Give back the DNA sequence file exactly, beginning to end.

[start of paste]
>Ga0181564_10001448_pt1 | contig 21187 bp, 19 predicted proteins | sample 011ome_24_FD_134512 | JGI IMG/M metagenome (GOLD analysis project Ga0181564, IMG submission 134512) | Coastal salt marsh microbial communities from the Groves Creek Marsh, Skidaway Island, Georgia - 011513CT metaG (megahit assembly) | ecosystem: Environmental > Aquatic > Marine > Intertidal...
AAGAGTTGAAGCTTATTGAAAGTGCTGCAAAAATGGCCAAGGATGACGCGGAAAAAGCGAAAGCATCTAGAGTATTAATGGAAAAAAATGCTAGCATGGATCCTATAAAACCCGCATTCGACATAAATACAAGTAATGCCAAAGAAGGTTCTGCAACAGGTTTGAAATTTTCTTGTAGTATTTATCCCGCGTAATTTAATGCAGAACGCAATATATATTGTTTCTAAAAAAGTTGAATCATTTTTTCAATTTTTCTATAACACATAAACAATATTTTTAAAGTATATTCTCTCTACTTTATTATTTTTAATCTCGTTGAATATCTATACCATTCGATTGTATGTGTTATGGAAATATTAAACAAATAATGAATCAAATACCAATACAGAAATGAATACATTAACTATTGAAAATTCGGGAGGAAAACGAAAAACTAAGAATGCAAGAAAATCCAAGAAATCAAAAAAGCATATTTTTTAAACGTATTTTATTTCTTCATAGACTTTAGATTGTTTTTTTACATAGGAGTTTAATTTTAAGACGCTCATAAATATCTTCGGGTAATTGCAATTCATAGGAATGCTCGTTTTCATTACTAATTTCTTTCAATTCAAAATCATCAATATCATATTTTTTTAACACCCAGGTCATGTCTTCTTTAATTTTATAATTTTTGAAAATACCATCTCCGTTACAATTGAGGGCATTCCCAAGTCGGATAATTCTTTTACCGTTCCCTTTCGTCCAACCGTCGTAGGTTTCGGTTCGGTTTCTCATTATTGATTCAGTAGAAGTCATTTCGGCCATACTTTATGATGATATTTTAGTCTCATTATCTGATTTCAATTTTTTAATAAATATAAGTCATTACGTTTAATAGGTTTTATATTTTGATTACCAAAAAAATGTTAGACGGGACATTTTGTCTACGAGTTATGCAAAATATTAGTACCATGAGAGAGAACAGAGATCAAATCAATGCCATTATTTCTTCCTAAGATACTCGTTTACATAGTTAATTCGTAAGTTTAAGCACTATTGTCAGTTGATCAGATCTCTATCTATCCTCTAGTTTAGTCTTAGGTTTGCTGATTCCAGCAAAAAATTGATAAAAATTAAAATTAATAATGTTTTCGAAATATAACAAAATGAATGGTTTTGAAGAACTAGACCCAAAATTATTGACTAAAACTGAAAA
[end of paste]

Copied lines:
>Ga0181564_10001448_pt1 | contig 21187 bp, 19 predicted proteins | sample 011ome_24_FD_134512 | JGI IMG/M metagenome (GOLD analysis project Ga0181564, IMG submission 134512) | Coastal salt marsh microbial communities from the Groves Creek Marsh, Skidaway Island, Georgia - 011513CT metaG (megahit assembly) | ecosystem: Environmental > Aquatic > Marine > Intertidal...
AAGAGTTGAAGCTTATTGAAAGTGCTGCAAAAATGGCCAAGGATGACGCGGAAAAAGCGAAAGCATCTAGAGTATTAATGGAAAAAAATGCTAGCATGGATCCTATAAAACCCGCATTCGACATAAATACAAGTAATGCCAAAGAAGGTTCTGCAACAGGTTTGAAATTTTCTTGTAGTATTTATCCCGCGTAATTTAATGCAGAACGCAATATATATTGTTTCTAAAAAAGTTGAATCATTTTTTCAATTTTTCTATAACACATAAACAATATTTTTAAAGTATATTCTCTCTACTTTATTATTTTTAATCTCGTTGAATATCTATACCATTCGATTGTATGTGTTATGGAAATATTAAACAAATAATGAATCAAATACCAATACAGAAATGAATACATTAACTATTGAAAATTCGGGAGGAAAACGAAAAACTAAGAATGCAAGAAAATCCAAGAAATCAAAAAAGCATATTTTTTAAACGTATTTTATTTCTTCATAGACTTTAGATTGTTTTTTTACATAGGAGTTTAATTTTAAGACGCTCATAAATATCTTCGGGTAATTGCAATTCATAGGAATGCTCGTTTTCATTACTAATTTCTTTCAATTCAAAATCATCAATATCATATTTTTTTAACACCCAGGTCATGTCTTCTTTAATTTTATAATTTTTGAAAATACCATCTCCGTTACAATTGAGGGCATTCCCAAGTCGGATAATTCTTTTACCGTTCCCTTTCGTCCAACCGTCGTAGGTTTCGGTTCGGTTTCTCATTATTGATTCAGTAGAAGTCATTTCGGCCATACTTTATGATGATATTTTAGTCTCATTATCTGATTTCAATTTTTTAATAAATATAAGTCATTACGTTTAATAGGTTTTATATTTTGATTACCAAAAAAATGTTAGACGGGACATTTTGTCTACGAGTTATGCAAAATATTAGTACCATGAGAGAGAACAGAGATCAAATCAATGCCATTATTTCTTCCTAAGATACTCGTTTACATAGTTAATTCGTAAGTTTAAGCACTATTGTCAGTTGATCAGATCTCTATCTATCCTCTAGTTTAGTCTTAGGTTTGCTGATTCCAGCAAAAAATTGATAAAAATTAAAATTAATAATGTTTTCGAAATATAACAAAATGAATGGTTTTGAAGAACTAGACCCAAAATTATTGACTAAAACTGAAAA